George S. Schuyler. Photograph by Carl Van Vechten, courtesy of the Van Vechten Trust.
In 1966 George S. Schuyler published his autobiography, Black and Conservative. By that time, the former
Harlem Renaissance literary star had certainly lived up to his self-designation, having spent the better part of his life
denouncing communism and mocking his left-leaning contemporaries. Included among them were W. E. B. Du Bois, whom he satirized
as an opportunist in the 1931 novel Black No More, and Langston Hughes, target of his 1926 essay for The Nation "The
Negro-Art Hokum," a jeremiad against exceptionalist claims on African American art. A onetime socialist, Schuyler grew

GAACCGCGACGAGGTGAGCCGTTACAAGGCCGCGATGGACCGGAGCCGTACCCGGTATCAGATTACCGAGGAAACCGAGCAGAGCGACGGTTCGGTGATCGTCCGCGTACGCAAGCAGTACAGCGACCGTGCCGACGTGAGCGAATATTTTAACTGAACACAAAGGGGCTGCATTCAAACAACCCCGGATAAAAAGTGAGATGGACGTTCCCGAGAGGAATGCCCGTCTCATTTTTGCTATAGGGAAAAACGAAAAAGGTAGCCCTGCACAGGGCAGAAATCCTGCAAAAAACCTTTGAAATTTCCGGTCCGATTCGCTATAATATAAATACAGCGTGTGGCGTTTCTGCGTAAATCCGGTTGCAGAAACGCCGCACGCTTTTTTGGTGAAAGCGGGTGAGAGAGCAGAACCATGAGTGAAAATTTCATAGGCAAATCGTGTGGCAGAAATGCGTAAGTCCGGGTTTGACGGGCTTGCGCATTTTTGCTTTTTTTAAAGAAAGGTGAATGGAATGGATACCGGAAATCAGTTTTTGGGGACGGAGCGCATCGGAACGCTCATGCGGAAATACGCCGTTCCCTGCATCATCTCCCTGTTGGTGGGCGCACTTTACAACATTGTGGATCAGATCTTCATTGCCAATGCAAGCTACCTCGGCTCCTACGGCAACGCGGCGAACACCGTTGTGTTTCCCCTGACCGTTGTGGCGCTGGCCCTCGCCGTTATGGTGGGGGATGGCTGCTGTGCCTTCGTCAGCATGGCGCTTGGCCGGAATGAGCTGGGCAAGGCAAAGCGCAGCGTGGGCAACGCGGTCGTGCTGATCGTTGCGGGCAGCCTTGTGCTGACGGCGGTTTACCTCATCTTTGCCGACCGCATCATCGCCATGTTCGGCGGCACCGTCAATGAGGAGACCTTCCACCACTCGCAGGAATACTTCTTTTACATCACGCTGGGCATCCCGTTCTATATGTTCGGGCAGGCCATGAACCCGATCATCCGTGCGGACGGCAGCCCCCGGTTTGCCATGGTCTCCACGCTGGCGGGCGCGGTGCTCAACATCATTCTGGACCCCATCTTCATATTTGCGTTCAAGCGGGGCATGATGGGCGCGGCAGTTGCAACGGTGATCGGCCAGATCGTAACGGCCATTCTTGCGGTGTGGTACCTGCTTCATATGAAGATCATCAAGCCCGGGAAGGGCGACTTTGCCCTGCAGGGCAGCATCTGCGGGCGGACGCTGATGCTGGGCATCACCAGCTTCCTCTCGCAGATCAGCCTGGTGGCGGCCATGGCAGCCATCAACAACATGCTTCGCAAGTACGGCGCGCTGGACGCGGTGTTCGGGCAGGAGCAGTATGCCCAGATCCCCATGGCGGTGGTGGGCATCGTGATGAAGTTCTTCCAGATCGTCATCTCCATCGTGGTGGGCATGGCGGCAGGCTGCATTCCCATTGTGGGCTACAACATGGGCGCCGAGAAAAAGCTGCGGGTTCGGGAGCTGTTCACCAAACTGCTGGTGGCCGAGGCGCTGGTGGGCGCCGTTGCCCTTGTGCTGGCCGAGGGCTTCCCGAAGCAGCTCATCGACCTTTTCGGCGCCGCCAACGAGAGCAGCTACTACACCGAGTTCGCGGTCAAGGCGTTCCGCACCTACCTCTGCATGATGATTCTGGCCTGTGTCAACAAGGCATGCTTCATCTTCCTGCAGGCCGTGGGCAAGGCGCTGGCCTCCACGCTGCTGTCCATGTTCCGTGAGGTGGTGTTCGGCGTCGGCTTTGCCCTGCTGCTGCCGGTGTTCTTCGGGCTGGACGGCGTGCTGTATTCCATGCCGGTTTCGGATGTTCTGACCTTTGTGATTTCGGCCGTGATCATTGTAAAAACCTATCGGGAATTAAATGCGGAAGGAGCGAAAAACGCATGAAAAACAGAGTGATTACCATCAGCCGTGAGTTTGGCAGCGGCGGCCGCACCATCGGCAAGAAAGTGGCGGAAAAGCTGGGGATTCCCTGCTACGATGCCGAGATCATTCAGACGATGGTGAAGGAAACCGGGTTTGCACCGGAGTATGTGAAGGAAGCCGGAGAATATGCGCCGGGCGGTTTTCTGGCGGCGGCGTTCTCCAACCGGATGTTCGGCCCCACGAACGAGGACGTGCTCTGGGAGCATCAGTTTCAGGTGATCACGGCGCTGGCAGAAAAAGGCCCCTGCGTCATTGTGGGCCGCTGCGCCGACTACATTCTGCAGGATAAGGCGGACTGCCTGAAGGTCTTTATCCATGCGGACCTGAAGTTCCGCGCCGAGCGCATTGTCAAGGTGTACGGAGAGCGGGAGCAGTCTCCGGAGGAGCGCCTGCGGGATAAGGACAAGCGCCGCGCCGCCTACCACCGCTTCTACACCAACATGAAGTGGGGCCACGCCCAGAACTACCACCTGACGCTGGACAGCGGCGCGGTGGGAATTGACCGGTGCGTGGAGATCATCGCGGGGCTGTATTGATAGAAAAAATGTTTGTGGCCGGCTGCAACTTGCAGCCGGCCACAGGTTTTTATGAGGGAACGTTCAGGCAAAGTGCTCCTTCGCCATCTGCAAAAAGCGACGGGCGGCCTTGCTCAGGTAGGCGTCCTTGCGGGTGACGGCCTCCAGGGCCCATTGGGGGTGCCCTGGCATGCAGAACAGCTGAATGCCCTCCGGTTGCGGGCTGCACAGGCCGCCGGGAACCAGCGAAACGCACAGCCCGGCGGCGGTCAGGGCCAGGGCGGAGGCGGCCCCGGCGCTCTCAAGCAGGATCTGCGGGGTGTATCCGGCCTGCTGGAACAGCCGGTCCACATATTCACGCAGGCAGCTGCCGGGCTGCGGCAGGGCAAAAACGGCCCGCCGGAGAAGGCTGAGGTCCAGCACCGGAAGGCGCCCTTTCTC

progressively more disenchanted with African American leadership, and, after denouncing Martin Luther King Jr. in 1964, accelerated
his own marginalization. Conservatives believe Schuyler—once referred to as "the black [H. L.] Mencken"—
suffered for his unorthodox opinions; in a 2000 article for the Hoover Institution, one of the United States' most prominent
conservative think tanks, fellow Michael Judge writes "even in a culture whose media and publishing are dominated by liberal
elites, it's remarkable how completely Schuyler's name has disappeared from history."